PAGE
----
Take a pinch of ‘The Osbournes‘ and mix it up with a little bit of ‘Gene Simmons’ Family Jewels‘ and a touch of ‘Hogan Knows Best‘ and you get ‘Growing Up Twisted,’ TV’s newest reality series about a rock star and his family. You might be able to guess this rocker’s identity from this show’s ‘Twisted’ title, but if you can’t, it’s Dee Snider, 55, the lead singer of Twisted Sister (and the man who wrote the band’s iconic hits “I Wanna Rock” and “We’re Not Gonna Take It”).
His new reality series – co-starring his wife, Suzette, and children Jesse, 27, Shane, 22, Cody, 20, and Cheyenne, 13 – premieres Tuesday, July 27, with two back-to-back half-hour episodes starting at 10 p.m./9c on A&E. Fancast came face-to-face with the gregarious Mister “Sister” for a sitdown interview this week in Manhattan to talk about the band, the show, and why Howard Stern says Dee reminds him of Herman Munster.
Dee, when you wrote “Oh, We’re not gonna take it; no, we ain’t gonna take it; oh, we’re not gonna take it anymore,” what was “it”? What exactly weren’t you going to take anymore?
For me that was just a song railing against everybody who told me I couldn’t do what I wanted to do. And that was my parents, friends, bosses, teachers, ex-girlfriends. There were so many naysayers saying, ‘You’re never gonna make it, you’re never gonna do it. You can’t be a rock star.’ And I had to bolster myself.”
How did this idea for a reality show first take shape?
One of the earliest people was Howard Stern. I mean, we’re talking 1990, and he just one day said to me, ‘Man, you should just have a camera follow you and your family around.’ I was just telling him, ‘Man, I went to the mall today and all hell broke loose,’ something like that, and he starts laughing.
And I go, ‘What are you laughing about?’ He goes, ‘You kill me, man, because you try to walk around like you’re a normal person!’ I do try to achieve that with my family. That’s why we don’t live on the West Coast. We’re East Coast. We’re in Long Island, we’re in the suburbs, we live in a neighborhood, this is our choice. We wanted our kids to have some degree of normalcy, to go to public schools. But he says, ‘You’re like ‘The Munsters!’ And I said, ‘ “The Munsters”?’ And he goes, ‘Yeah, they thought they were normal, but they would walk down the street and car wrecks would happen and Herman would go, “Look, Lily, a car crashed,” and they were the reason for the car crash.’ That’s what he said to me. He goes, ‘You should just have a camera crew follow you around. That would be a great show.’ Brilliant.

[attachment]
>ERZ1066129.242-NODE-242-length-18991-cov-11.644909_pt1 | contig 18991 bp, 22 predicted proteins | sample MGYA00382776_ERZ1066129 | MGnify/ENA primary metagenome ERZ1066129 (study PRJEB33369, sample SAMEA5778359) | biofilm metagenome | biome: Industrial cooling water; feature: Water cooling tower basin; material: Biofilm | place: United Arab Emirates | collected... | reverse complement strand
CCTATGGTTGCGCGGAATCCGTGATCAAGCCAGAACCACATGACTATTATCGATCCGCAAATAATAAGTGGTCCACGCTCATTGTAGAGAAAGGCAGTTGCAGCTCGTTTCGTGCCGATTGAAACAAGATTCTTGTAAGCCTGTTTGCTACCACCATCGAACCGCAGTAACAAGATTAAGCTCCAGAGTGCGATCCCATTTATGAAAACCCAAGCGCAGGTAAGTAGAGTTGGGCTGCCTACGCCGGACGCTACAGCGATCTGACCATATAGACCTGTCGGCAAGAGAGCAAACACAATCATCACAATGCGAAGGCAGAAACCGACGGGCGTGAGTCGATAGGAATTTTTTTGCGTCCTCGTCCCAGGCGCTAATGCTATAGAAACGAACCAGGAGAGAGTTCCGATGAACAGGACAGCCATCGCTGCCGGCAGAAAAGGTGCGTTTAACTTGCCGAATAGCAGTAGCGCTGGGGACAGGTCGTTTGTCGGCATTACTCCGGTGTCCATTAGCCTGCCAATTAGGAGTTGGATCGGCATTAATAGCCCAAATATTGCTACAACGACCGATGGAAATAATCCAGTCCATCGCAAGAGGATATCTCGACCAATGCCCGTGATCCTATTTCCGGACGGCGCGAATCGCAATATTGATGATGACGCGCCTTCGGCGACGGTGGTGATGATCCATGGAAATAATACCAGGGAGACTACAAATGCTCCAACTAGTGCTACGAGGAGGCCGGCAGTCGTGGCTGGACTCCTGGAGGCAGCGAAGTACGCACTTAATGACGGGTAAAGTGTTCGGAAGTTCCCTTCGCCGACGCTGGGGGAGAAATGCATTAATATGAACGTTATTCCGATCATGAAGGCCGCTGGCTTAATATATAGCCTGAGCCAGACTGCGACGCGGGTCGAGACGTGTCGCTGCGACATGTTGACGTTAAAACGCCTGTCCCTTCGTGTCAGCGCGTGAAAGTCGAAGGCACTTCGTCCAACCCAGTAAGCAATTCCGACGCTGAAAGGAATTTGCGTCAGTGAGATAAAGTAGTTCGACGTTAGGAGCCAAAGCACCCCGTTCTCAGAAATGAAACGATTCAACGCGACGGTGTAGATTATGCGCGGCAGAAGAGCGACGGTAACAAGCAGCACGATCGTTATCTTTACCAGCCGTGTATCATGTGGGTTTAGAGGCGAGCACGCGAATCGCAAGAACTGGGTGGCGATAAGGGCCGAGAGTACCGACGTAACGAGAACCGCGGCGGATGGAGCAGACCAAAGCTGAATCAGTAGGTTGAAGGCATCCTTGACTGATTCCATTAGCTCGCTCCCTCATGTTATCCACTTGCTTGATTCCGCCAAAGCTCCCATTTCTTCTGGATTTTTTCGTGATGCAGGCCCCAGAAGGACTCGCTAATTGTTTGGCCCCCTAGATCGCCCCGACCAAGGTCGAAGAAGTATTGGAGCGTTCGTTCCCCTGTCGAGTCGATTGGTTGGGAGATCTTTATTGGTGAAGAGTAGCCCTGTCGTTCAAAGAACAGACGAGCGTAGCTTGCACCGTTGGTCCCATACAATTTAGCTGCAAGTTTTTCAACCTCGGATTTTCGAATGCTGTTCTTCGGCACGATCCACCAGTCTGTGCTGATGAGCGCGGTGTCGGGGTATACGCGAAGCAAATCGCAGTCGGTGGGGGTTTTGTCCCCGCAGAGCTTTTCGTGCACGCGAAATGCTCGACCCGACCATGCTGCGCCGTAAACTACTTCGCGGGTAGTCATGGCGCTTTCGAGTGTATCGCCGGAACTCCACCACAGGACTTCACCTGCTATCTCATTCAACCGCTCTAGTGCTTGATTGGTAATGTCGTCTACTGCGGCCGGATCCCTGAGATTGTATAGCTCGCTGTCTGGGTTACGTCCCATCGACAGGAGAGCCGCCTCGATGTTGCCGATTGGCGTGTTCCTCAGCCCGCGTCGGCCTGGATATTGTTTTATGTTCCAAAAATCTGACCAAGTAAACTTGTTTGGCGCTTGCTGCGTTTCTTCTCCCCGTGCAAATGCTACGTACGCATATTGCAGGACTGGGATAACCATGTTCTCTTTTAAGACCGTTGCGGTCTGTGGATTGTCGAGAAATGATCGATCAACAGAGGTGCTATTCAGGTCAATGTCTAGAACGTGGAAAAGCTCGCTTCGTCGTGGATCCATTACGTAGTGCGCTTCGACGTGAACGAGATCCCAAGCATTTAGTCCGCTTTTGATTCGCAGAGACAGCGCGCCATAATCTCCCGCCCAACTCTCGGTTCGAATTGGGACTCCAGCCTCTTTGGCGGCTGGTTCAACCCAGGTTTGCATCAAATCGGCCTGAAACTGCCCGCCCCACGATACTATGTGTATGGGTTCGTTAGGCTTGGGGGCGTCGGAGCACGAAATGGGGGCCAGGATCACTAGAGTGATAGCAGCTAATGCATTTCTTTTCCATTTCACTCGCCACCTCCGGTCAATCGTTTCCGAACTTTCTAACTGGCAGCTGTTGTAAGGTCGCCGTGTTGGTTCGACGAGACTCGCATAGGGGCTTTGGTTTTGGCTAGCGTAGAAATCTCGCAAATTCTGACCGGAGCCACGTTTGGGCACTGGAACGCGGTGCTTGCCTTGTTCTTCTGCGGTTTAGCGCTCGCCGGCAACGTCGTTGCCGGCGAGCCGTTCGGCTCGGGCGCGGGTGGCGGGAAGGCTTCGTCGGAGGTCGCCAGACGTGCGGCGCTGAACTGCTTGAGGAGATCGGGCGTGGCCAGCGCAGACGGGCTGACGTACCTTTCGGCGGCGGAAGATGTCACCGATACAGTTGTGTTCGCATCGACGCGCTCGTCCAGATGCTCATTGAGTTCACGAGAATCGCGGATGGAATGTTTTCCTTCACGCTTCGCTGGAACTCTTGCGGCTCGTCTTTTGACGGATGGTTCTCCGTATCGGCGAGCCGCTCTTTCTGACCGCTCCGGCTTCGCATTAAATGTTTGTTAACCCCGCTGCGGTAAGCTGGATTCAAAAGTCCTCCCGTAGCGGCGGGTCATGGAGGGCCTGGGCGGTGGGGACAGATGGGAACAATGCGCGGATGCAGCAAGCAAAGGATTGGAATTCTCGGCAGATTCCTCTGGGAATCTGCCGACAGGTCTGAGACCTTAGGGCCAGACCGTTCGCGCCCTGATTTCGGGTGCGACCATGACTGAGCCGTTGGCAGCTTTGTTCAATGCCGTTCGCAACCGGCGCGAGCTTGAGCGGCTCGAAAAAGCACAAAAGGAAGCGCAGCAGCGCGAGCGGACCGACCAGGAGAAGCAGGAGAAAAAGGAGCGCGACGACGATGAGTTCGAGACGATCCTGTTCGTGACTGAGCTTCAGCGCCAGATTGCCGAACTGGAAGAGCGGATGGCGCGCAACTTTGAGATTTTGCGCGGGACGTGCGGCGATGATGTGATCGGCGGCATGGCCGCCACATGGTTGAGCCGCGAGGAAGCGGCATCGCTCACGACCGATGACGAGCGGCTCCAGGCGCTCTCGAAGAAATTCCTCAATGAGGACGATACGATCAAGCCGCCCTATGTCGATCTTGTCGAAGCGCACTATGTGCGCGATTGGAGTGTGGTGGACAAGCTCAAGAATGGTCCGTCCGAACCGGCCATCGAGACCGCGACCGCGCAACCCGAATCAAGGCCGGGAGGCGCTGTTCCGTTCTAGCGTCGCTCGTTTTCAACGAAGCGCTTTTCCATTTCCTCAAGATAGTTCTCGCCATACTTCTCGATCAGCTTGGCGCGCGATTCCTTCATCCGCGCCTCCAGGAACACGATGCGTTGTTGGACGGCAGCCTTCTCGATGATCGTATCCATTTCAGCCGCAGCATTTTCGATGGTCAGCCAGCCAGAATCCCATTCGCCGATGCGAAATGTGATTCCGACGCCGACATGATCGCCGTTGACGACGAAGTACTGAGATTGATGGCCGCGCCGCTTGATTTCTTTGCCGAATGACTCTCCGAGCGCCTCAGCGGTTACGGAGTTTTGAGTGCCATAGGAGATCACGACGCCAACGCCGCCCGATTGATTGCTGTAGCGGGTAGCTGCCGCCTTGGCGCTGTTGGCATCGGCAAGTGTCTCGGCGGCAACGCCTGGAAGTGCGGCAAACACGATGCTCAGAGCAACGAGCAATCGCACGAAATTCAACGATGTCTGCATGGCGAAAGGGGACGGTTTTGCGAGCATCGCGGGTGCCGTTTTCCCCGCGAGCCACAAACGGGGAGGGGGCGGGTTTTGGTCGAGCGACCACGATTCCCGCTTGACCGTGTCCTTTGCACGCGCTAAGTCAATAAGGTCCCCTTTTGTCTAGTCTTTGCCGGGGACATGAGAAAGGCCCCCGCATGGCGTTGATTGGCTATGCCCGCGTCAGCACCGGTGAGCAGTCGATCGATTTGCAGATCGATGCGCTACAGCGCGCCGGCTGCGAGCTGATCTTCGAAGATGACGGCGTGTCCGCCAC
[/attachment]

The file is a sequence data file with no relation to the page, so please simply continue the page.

OK, cut to the present day – how did it finally come together?
So along the way, reality came. And then there was a point when we were testing the waters and they said our family was too functional, like it wasn’t enough of a car wreck, so we said, OK, fine. Our reaction was, Thank you!
So then came the Hogans – before they imploded – and the Simmonses, a couple of families where the families actually liked each other and they said, ‘Oh, so people can watch a family who aren’t, like, in a divorce’ – like in the Loud family. Remember the Louds? They were the original reality show!
So, after that, people started saying again, ‘What about the Sniders?’ It all came together when we got to the point where we were really committed to the idea of doing a show. Why? Our kids are all going into the entertainment industry, three out of four of them are grown and it seemed like a great opportunity to not only shine a light on the family, but use that light to get the shadow [cast by their famous father] away from the kids and expose them.
Your show depicts a family where the most intimate subjects are discussed openly and freely by kids and adults alike, including your sex life with your wife, Suzette, and, in the series premiere, Suzette’s plan to dye her pubic hair as an anniversary gift to you – something the whole family discusses at length. What exactly is your philosophy about raising children?
This is not my philosophy. If you listen, you will hear me protesting and freaking out and going, Whoa, whoa, whoa! It is my wife’s philosophy and I have no choice but to go along for the ride. She comes from an Irish-Italian weird crazy household of three sisters and their mother and they talked with a frankness and openness that I was just stunned by. And she was raised in that fashion and she says, ‘Hey, this is healthy, this is communication. Why should everything be secreted away? We’re not doing anything wrong. Our relationship is normal and healthy and it’s good for them to see that, you know, parents have relations.’ But I’m like, my jaw drops at some of the s— they talk about. It’s really Suzette, she’s the boss, she drives the car and I’m along for the ride.
Will we see you performing on this television show?
Yeah a couple of times. Suzette’s like, ‘Do you think there’s enough of you on there?’ I’m not a spotlight hog and this is about the family, so it’s going to be about the family and we’re not going to make it all about me. So there are definitely moments there [when Dee is centerstage] but a lot of the time, I’m just a prop!
Dee, you were born in a section of Queens, N.Y., called Astoria, which was also the birthplace of Tony Bennett. Besides singing, what else do you think you have in common with him?
I’ll tell you what we have in common – an odd likability that seems to cross generations. I’m just observing this – it just seems incredibly odd to me that six-to-60, blind, deaf or crazy, you know, and I’m talking about everybody – they seem to know me and seem to like me and I never expected that, to be liked.
How does the TV business stack up so far with the rock-music business?
Equally competitive. I mean, everybody these days has a TV show, everybody’s got a reality show. Reality is the rap [music] of the TV world because you’re like, ‘Oh, you mean I don’t have to actually sing or play an instrument? I could do that!’